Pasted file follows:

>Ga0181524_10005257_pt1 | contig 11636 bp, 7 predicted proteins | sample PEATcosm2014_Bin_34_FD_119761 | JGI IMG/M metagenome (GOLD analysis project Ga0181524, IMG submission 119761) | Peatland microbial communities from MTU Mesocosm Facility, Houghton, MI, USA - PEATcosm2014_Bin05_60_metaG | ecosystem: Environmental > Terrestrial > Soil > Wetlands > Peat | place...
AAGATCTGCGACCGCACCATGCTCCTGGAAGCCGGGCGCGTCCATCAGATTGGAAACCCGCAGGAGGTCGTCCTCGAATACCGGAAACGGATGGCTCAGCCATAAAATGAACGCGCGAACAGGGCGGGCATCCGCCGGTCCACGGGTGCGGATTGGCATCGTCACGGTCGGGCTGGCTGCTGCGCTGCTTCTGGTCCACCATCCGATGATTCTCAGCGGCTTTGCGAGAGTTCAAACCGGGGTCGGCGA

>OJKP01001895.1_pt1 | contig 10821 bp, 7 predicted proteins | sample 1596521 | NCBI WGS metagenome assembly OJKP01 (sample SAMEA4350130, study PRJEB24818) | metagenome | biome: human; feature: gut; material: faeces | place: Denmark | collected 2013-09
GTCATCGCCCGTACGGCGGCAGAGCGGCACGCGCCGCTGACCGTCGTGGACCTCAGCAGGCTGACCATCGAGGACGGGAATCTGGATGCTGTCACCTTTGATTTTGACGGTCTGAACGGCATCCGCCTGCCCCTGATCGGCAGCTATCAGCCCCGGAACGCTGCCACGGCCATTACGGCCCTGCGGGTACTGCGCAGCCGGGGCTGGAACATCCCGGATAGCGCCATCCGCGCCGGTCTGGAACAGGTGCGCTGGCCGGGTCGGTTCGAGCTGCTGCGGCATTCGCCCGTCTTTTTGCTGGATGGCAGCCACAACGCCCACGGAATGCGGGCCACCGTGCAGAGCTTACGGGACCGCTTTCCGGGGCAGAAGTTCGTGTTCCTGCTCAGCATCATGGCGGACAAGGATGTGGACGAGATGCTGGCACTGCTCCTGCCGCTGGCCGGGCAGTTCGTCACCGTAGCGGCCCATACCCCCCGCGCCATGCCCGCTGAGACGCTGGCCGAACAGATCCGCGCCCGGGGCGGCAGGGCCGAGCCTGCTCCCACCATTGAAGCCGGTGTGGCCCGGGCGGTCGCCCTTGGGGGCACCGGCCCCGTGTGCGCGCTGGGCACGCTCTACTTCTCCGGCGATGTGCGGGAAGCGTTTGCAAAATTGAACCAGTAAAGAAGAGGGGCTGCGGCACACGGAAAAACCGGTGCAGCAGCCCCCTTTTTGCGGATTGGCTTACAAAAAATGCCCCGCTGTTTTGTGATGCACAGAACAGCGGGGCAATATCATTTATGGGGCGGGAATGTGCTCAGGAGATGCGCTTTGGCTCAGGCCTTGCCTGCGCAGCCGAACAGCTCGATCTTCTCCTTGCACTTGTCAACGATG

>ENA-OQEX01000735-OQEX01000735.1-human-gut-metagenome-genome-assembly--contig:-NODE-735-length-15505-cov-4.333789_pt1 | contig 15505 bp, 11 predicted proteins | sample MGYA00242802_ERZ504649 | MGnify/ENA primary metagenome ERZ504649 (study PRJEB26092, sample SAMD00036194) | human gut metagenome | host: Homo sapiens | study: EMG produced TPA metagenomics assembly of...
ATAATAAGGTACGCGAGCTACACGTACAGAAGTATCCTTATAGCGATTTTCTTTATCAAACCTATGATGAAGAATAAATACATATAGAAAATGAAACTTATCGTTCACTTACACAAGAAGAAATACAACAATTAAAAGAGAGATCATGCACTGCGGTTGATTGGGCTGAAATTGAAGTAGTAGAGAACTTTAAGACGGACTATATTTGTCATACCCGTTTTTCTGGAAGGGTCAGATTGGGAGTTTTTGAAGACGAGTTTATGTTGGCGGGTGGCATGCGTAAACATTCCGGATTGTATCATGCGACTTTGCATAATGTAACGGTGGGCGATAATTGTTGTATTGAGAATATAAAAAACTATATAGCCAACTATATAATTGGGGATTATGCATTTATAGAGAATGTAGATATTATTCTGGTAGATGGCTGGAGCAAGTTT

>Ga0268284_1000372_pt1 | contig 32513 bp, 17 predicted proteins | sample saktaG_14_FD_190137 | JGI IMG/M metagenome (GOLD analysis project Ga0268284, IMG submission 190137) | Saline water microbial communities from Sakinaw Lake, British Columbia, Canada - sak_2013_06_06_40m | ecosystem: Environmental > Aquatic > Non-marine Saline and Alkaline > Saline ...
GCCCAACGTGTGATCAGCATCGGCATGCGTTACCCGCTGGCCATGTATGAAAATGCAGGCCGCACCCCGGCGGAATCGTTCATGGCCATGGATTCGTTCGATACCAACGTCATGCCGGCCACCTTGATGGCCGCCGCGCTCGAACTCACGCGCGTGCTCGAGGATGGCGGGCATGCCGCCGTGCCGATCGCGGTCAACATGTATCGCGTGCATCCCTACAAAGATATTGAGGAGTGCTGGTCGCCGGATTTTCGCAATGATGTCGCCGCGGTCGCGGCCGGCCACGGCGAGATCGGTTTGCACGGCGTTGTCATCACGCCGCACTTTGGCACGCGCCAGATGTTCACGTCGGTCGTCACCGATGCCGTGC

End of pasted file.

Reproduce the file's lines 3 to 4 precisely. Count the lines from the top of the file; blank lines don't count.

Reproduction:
>OJKP01001895.1_pt1 | contig 10821 bp, 7 predicted proteins | sample 1596521 | NCBI WGS metagenome assembly OJKP01 (sample SAMEA4350130, study PRJEB24818) | metagenome | biome: human; feature: gut; material: faeces | place: Denmark | collected 2013-09
GTCATCGCCCGTACGGCGGCAGAGCGGCACGCGCCGCTGACCGTCGTGGACCTCAGCAGGCTGACCATCGAGGACGGGAATCTGGATGCTGTCACCTTTGATTTTGACGGTCTGAACGGCATCCGCCTGCCCCTGATCGGCAGCTATCAGCCCCGGAACGCTGCCACGGCCATTACGGCCCTGCGGGTACTGCGCAGCCGGGGCTGGAACATCCCGGATAGCGCCATCCGCGCCGGTCTGGAACAGGTGCGCTGGCCGGGTCGGTTCGAGCTGCTGCGGCATTCGCCCGTCTTTTTGCTGGATGGCAGCCACAACGCCCACGGAATGCGGGCCACCGTGCAGAGCTTACGGGACCGCTTTCCGGGGCAGAAGTTCGTGTTCCTGCTCAGCATCATGGCGGACAAGGATGTGGACGAGATGCTGGCACTGCTCCTGCCGCTGGCCGGGCAGTTCGTCACCGTAGCGGCCCATACCCCCCGCGCCATGCCCGCTGAGACGCTGGCCGAACAGATCCGCGCCCGGGGCGGCAGGGCCGAGCCTGCTCCCACCATTGAAGCCGGTGTGGCCCGGGCGGTCGCCCTTGGGGGCACCGGCCCCGTGTGCGCGCTGGGCACGCTCTACTTCTCCGGCGATGTGCGGGAAGCGTTTGCAAAATTGAACCAGTAAAGAAGAGGGGCTGCGGCACACGGAAAAACCGGTGCAGCAGCCCCCTTTTTGCGGATTGGCTTACAAAAAATGCCCCGCTGTTTTGTGATGCACAGAACAGCGGGGCAATATCATTTATGGGGCGGGAATGTGCTCAGGAGATGCGCTTTGGCTCAGGCCTTGCCTGCGCAGCCGAACAGCTCGATCTTCTCCTTGCACTTGTCAACGATG